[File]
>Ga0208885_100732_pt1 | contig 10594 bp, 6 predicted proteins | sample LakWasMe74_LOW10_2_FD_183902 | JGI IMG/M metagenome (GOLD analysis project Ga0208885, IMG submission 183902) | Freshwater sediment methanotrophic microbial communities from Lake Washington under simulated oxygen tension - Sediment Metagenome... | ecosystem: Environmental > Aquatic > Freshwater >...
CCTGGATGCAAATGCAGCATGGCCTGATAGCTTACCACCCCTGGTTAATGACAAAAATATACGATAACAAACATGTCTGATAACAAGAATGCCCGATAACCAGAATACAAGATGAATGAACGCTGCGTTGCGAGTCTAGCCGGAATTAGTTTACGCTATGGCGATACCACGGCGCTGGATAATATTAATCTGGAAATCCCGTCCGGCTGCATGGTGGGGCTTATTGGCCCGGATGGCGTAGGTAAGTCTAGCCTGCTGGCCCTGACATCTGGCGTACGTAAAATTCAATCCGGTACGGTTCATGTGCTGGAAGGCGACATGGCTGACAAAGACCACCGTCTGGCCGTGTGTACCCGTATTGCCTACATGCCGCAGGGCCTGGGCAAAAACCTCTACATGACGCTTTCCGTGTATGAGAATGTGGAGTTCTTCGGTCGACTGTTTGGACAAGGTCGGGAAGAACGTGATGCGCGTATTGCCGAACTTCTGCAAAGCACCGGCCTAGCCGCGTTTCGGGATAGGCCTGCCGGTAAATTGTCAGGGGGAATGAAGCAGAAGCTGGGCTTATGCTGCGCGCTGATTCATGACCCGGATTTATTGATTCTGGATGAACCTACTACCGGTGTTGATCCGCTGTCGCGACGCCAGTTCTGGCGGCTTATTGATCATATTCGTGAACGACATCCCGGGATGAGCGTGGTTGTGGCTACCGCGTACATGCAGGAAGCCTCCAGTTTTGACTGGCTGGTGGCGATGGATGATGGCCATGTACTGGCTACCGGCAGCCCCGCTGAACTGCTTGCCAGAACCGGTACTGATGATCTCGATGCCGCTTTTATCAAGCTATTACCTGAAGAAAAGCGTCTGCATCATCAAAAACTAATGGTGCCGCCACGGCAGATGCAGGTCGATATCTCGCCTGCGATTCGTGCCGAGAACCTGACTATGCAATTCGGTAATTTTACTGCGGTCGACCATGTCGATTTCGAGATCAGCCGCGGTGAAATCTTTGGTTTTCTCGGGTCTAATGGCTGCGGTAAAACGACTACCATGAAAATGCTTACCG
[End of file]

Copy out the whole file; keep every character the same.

>Ga0208885_100732_pt1 | contig 10594 bp, 6 predicted proteins | sample LakWasMe74_LOW10_2_FD_183902 | JGI IMG/M metagenome (GOLD analysis project Ga0208885, IMG submission 183902) | Freshwater sediment methanotrophic microbial communities from Lake Washington under simulated oxygen tension - Sediment Metagenome... | ecosystem: Environmental > Aquatic > Freshwater >...
CCTGGATGCAAATGCAGCATGGCCTGATAGCTTACCACCCCTGGTTAATGACAAAAATATACGATAACAAACATGTCTGATAACAAGAATGCCCGATAACCAGAATACAAGATGAATGAACGCTGCGTTGCGAGTCTAGCCGGAATTAGTTTACGCTATGGCGATACCACGGCGCTGGATAATATTAATCTGGAAATCCCGTCCGGCTGCATGGTGGGGCTTATTGGCCCGGATGGCGTAGGTAAGTCTAGCCTGCTGGCCCTGACATCTGGCGTACGTAAAATTCAATCCGGTACGGTTCATGTGCTGGAAGGCGACATGGCTGACAAAGACCACCGTCTGGCCGTGTGTACCCGTATTGCCTACATGCCGCAGGGCCTGGGCAAAAACCTCTACATGACGCTTTCCGTGTATGAGAATGTGGAGTTCTTCGGTCGACTGTTTGGACAAGGTCGGGAAGAACGTGATGCGCGTATTGCCGAACTTCTGCAAAGCACCGGCCTAGCCGCGTTTCGGGATAGGCCTGCCGGTAAATTGTCAGGGGGAATGAAGCAGAAGCTGGGCTTATGCTGCGCGCTGATTCATGACCCGGATTTATTGATTCTGGATGAACCTACTACCGGTGTTGATCCGCTGTCGCGACGCCAGTTCTGGCGGCTTATTGATCATATTCGTGAACGACATCCCGGGATGAGCGTGGTTGTGGCTACCGCGTACATGCAGGAAGCCTCCAGTTTTGACTGGCTGGTGGCGATGGATGATGGCCATGTACTGGCTACCGGCAGCCCCGCTGAACTGCTTGCCAGAACCGGTACTGATGATCTCGATGCCGCTTTTATCAAGCTATTACCTGAAGAAAAGCGTCTGCATCATCAAAAACTAATGGTGCCGCCACGGCAGATGCAGGTCGATATCTCGCCTGCGATTCGTGCCGAGAACCTGACTATGCAATTCGGTAATTTTACTGCGGTCGACCATGTCGATTTCGAGATCAGCCGCGGTGAAATCTTTGGTTTTCTCGGGTCTAATGGCTGCGGTAAAACGACTACCATGAAAATGCTTACCG